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The secrets behind Robby Krieger’s guitar tone on the Doors’ Light My Fire

Robby Krieger
(Image credit: Chris Walter/WireImage)

Although the Doors were formed less than a year before recording their debut album at Sunset Sound in August and September 1966, the band quickly developed its unique sound and advanced chops from playing four to five sets a day during a residency at London Fog and as the house band at the Whisky A Go Go on Hollywood’s Sunset Strip. 

Guitarist Robby Krieger immediately earned praise for his sophisticated, jazz-inspired playing, a style that he remarkably developed quickly after making the transition from acoustic flamenco and folk to electric, also about a year before recording The Doors

After the band’s debut single, Break On Through, failed to do just that, the Doors released Light My Fire as a follow-up, which quickly shot up the charts before hitting Number One on the Billboard Hot 100 singles chart.

The album version of Light My Fire remains an iconoclastic classic, with its unusual blend of a baroque-inspired organ figure, Jim Morrison’s charismatic vocals that range from lounge lizard crooning to aggressive screams and, especially, Krieger’s deftly melodic and jazzy solo.

Thanks to Krieger’s flamenco background, he avoided the usual pentatonic blues scale clichés that defined mid-'60s rock guitar. Krieger played fingerstyle without a pick, which, coupled with his lightly overdriven tone, gave his guitar a rich, warm tone that had more in common with players like Wes Montgomery and Kenny Burrell than Eric Clapton or Mike Bloomfield.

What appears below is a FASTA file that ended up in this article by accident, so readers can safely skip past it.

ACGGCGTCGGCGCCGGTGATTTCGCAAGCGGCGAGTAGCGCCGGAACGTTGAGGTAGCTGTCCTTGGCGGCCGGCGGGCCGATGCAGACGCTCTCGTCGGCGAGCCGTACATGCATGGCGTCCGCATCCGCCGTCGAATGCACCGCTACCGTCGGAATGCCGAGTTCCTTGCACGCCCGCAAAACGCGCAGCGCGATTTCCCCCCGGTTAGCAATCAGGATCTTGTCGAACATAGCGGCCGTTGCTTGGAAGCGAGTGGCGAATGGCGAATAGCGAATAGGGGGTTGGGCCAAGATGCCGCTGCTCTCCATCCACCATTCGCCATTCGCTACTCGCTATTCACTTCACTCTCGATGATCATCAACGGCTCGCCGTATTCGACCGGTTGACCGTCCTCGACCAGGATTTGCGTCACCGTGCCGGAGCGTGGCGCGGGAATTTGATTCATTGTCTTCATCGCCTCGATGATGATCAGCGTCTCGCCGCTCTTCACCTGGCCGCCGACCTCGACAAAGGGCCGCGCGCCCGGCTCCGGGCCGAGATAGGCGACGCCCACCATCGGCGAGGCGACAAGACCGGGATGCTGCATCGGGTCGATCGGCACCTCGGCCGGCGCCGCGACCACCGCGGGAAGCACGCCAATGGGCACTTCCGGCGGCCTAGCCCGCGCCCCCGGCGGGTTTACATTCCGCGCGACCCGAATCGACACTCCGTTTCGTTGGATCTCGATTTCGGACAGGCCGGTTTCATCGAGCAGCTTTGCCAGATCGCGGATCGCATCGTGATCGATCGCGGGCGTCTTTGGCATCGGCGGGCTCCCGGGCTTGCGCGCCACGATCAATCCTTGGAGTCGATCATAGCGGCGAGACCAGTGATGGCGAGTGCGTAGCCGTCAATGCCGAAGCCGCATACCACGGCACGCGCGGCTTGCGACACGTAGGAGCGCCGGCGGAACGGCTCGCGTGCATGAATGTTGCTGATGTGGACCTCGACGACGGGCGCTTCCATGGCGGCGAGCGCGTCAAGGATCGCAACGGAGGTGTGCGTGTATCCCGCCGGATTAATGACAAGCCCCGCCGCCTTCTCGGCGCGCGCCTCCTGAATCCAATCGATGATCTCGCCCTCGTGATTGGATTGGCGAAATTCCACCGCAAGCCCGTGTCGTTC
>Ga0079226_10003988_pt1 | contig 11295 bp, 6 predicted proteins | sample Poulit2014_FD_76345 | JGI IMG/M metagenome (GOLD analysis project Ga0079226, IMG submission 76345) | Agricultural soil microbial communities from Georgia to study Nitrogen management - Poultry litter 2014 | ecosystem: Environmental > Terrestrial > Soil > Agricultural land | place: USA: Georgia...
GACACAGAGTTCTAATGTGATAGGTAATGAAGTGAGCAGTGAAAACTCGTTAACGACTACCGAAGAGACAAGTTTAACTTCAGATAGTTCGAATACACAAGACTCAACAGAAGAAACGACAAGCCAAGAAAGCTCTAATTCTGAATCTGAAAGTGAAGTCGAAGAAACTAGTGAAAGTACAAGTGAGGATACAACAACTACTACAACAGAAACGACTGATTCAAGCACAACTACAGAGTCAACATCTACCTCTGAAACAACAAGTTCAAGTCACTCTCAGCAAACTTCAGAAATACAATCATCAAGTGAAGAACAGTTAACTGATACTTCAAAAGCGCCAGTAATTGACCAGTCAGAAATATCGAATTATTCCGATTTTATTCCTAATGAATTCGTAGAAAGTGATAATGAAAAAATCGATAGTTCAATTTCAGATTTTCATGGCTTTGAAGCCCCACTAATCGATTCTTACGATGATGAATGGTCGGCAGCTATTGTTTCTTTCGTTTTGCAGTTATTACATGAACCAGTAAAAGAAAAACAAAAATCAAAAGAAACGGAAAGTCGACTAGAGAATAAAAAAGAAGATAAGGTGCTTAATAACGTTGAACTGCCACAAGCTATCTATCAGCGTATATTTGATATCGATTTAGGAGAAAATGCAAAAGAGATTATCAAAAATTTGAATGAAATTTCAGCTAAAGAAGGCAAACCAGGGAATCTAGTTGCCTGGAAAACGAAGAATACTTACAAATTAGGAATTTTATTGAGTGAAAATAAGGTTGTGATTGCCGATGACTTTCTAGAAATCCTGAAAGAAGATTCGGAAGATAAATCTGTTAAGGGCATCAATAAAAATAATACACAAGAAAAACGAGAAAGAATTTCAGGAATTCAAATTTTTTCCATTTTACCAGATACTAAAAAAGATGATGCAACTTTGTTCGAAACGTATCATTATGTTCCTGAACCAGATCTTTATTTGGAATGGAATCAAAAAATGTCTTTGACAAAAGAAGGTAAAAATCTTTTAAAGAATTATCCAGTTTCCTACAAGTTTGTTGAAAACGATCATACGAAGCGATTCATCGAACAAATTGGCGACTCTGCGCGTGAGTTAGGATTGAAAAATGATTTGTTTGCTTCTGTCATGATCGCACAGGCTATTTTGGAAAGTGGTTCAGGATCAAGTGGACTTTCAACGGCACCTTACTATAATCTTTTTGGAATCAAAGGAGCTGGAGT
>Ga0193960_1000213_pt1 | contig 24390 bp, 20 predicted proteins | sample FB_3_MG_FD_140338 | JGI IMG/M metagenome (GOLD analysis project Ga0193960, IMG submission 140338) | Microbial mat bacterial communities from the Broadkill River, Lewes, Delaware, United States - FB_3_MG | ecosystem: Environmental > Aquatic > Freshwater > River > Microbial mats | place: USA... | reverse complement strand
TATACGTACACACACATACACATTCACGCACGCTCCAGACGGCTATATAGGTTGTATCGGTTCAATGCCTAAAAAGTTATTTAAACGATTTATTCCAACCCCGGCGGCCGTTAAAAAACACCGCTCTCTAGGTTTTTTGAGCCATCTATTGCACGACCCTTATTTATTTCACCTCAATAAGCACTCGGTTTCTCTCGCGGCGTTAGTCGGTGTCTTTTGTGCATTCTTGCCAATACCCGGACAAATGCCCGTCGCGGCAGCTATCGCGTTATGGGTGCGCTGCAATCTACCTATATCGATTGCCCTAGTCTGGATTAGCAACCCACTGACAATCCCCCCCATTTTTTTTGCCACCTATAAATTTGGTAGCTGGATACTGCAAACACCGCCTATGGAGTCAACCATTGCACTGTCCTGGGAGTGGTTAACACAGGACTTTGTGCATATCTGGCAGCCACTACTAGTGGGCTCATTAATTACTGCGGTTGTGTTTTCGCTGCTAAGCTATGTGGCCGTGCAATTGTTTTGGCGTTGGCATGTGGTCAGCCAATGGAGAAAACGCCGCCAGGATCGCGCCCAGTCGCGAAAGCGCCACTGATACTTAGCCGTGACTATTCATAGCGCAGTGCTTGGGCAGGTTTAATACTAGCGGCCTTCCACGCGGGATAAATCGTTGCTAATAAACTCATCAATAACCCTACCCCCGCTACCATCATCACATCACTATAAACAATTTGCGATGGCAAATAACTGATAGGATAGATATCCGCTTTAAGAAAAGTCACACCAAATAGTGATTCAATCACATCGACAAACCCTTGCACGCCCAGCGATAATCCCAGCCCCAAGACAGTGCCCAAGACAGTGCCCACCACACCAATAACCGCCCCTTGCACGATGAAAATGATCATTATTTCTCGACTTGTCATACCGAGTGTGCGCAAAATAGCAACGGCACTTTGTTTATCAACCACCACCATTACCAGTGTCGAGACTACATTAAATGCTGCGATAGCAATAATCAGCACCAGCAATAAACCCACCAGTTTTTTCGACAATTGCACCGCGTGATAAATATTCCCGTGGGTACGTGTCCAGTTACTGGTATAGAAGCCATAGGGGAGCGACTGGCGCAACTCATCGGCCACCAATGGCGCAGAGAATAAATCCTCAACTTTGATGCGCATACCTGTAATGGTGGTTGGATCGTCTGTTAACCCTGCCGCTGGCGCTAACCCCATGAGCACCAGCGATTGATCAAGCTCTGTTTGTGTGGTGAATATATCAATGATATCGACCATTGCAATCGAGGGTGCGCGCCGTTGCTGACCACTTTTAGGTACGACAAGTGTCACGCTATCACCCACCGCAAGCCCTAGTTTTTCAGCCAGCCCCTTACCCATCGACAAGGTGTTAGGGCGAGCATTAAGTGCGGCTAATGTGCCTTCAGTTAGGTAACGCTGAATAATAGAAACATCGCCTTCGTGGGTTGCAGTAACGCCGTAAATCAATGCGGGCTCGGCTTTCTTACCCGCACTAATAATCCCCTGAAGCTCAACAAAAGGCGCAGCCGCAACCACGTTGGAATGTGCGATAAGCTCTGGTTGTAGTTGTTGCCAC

His guitar was a 1964 Gibson SG Special solidbody with a pair of P90 single-coil pickups, which he plugged into a rented Fender Twin Reverb amp. Beyond his fingerstyle technique, another key to Krieger’s warm tone is the fact that he preferred the sound of old, dirty strings. 

“I never change my strings,” he told Guitar Player magazine. “The older they get, the better they are for me. Sure, they go dead, but I like a dead sound. The dirtier, the better.”

Original Gear

GUITAR: 1964 Gibson SG Special (neck pickup), Volume: 10,  Tone: 10
AMPS: c. 1965-66 Fender Twin Reverb (Input: Vibrato Channel 1, Bright: On, Volume: 7, Treble: 8, Middle: 5, Bass: 2, Reverb: 2, Speed: 0, Intensity: 0) with unknown pair of 12-inch speakers, probably Jensen C12N or Oxford 12T6  
EFFECTS: None  
STRINGS/TUNING: Ernie Ball Slinky .010-.046/Standard
PICK: None

Get the sound, cheap!

Epiphone SG Special P90

Epiphone SG Special P-90 (Image credit: Epiphone )

Epiphone SG Special P-90

Fender Tone Master Twin Reverb

Fender Tone Master Twin Reverb (Image credit: courtesy of Fender)

Fender Tone Master Twin Reverb

Tone Tip: The narrow placement of the SG Special’s P-90 pickups, with the neck pickup closer to the middle than usual, provides a slightly sharper attack critical to this song’s guitar tone. Get your chops up, too, as the bulk of the sound lies in the fingers.

Chris Gill

Chris is the co-author of Eruption - Conversations with Eddie Van Halen. He is a 40-year music industry veteran who started at Boardwalk Entertainment (Joan Jett, Night Ranger) and Roland US before becoming a guitar journalist in 1991. He has interviewed more than 600 artists, written more than 1,400 product reviews and contributed to Jeff Beck’s Beck 01: Hot Rods and Rock & Roll and Eric Clapton’s Six String Stories.